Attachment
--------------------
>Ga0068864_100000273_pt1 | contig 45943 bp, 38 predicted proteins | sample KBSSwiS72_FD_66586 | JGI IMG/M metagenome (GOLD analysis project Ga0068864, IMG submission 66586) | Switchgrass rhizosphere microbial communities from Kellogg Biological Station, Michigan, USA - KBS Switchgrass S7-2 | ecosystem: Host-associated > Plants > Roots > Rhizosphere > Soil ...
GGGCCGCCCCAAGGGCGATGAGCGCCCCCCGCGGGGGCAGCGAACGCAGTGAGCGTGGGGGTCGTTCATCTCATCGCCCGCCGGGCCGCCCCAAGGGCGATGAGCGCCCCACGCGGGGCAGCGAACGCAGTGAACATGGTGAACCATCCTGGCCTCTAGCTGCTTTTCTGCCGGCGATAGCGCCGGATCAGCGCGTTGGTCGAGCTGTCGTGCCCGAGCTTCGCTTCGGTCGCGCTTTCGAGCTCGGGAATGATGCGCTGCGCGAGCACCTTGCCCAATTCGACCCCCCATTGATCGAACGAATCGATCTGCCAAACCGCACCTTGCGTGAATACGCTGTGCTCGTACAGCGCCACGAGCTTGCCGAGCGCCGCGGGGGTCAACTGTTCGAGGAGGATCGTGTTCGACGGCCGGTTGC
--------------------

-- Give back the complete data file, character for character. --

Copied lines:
>Ga0068864_100000273_pt1 | contig 45943 bp, 38 predicted proteins | sample KBSSwiS72_FD_66586 | JGI IMG/M metagenome (GOLD analysis project Ga0068864, IMG submission 66586) | Switchgrass rhizosphere microbial communities from Kellogg Biological Station, Michigan, USA - KBS Switchgrass S7-2 | ecosystem: Host-associated > Plants > Roots > Rhizosphere > Soil ...
GGGCCGCCCCAAGGGCGATGAGCGCCCCCCGCGGGGGCAGCGAACGCAGTGAGCGTGGGGGTCGTTCATCTCATCGCCCGCCGGGCCGCCCCAAGGGCGATGAGCGCCCCACGCGGGGCAGCGAACGCAGTGAACATGGTGAACCATCCTGGCCTCTAGCTGCTTTTCTGCCGGCGATAGCGCCGGATCAGCGCGTTGGTCGAGCTGTCGTGCCCGAGCTTCGCTTCGGTCGCGCTTTCGAGCTCGGGAATGATGCGCTGCGCGAGCACCTTGCCCAATTCGACCCCCCATTGATCGAACGAATCGATCTGCCAAACCGCACCTTGCGTGAATACGCTGTGCTCGTACAGCGCCACGAGCTTGCCGAGCGCCGCGGGGGTCAACTGTTCGAGGAGGATCGTGTTCGACGGCCGGTTGC